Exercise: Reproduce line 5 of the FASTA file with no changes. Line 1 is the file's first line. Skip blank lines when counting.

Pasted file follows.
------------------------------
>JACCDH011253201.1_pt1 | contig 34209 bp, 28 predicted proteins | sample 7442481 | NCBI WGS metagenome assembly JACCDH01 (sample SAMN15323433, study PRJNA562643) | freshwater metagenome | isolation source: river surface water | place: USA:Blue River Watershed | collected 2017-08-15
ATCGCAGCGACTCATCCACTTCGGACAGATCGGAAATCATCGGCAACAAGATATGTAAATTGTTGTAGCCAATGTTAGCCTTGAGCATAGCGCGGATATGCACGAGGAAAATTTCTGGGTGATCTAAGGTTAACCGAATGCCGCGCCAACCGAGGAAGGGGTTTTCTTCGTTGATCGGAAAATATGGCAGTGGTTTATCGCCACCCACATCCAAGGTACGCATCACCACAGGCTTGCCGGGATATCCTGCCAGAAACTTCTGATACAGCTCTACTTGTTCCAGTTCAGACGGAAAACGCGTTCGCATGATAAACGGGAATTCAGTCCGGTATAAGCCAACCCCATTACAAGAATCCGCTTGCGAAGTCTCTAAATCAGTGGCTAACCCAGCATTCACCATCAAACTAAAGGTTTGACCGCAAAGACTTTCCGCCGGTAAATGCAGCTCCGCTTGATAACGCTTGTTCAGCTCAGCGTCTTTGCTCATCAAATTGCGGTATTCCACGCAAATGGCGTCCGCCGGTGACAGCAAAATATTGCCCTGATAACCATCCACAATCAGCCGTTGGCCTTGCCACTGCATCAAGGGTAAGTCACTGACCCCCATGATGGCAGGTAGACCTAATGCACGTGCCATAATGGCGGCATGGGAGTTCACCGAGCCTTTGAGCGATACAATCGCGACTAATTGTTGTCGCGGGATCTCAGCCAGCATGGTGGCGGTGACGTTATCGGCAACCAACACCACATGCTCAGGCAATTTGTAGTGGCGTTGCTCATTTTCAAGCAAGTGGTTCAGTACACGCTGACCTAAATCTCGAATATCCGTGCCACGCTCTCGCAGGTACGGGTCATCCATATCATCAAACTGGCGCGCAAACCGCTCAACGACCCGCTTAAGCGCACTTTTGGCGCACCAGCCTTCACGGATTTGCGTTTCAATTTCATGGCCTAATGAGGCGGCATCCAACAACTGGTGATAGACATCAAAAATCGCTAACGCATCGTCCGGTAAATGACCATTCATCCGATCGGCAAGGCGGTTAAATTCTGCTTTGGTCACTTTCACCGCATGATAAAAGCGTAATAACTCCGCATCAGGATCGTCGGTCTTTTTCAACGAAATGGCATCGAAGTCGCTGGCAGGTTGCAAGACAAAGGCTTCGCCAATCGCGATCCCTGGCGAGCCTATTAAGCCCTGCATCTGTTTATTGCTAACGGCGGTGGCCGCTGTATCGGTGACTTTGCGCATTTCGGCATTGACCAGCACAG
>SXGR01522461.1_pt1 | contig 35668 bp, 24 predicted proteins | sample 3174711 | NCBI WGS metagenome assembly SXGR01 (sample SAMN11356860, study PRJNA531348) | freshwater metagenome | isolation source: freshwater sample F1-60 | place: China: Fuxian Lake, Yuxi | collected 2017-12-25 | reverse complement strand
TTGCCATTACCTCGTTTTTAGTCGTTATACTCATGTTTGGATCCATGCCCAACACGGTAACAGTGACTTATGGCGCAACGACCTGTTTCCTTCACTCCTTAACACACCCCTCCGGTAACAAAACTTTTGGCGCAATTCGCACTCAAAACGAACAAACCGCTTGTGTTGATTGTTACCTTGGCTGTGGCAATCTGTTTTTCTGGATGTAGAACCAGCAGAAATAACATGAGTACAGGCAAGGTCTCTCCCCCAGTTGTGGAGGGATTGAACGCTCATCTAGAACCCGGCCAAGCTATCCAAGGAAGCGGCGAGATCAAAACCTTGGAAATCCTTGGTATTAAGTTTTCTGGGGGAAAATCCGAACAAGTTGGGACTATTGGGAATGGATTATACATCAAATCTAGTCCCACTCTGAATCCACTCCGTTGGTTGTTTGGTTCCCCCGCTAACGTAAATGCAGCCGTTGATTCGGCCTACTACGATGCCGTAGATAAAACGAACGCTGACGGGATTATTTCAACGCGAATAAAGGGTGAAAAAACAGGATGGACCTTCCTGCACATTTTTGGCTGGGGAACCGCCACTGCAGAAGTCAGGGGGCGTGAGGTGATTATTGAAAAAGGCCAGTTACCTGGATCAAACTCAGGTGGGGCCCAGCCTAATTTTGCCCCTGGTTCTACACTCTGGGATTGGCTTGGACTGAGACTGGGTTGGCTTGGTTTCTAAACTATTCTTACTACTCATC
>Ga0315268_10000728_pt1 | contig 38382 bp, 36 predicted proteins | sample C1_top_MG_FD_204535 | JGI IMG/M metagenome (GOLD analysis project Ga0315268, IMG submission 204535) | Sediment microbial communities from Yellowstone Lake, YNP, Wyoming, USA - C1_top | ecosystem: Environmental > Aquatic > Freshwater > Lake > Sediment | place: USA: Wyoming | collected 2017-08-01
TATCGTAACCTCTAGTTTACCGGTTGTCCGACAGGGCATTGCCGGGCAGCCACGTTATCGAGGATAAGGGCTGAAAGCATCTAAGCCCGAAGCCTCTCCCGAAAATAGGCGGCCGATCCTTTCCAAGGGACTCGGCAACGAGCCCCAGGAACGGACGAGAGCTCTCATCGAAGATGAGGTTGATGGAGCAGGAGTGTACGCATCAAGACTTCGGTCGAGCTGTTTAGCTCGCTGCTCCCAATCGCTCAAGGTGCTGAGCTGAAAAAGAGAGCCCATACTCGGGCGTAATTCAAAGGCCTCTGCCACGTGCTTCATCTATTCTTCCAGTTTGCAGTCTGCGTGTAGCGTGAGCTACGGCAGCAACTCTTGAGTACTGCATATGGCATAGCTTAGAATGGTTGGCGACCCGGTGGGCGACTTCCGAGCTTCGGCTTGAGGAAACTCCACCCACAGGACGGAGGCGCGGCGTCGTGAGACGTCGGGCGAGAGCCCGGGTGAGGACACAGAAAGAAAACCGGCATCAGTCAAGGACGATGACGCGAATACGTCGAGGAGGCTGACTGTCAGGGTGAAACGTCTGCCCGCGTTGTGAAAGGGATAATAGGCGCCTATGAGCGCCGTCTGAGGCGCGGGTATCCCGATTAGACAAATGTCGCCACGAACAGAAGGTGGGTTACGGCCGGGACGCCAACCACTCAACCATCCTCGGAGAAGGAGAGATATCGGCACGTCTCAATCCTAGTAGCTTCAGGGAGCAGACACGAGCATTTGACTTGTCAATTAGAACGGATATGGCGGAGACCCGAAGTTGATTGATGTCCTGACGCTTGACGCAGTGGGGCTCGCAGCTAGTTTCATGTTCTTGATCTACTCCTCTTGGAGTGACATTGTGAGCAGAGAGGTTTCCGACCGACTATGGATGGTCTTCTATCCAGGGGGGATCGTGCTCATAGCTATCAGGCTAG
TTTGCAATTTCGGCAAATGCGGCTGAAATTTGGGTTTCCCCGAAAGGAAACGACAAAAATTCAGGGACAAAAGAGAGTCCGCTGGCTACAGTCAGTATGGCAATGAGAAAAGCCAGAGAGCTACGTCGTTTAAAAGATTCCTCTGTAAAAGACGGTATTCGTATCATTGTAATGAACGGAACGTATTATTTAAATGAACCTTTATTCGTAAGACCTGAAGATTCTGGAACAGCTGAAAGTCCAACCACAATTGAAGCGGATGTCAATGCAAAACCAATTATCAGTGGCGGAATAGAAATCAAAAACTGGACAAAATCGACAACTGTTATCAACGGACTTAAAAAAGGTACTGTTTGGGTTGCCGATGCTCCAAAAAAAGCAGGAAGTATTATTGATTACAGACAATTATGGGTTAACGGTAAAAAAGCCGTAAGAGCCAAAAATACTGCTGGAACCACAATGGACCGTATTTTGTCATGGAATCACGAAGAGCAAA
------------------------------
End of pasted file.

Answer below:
>Ga0315268_10000728_pt1 | contig 38382 bp, 36 predicted proteins | sample C1_top_MG_FD_204535 | JGI IMG/M metagenome (GOLD analysis project Ga0315268, IMG submission 204535) | Sediment microbial communities from Yellowstone Lake, YNP, Wyoming, USA - C1_top | ecosystem: Environmental > Aquatic > Freshwater > Lake > Sediment | place: USA: Wyoming | collected 2017-08-01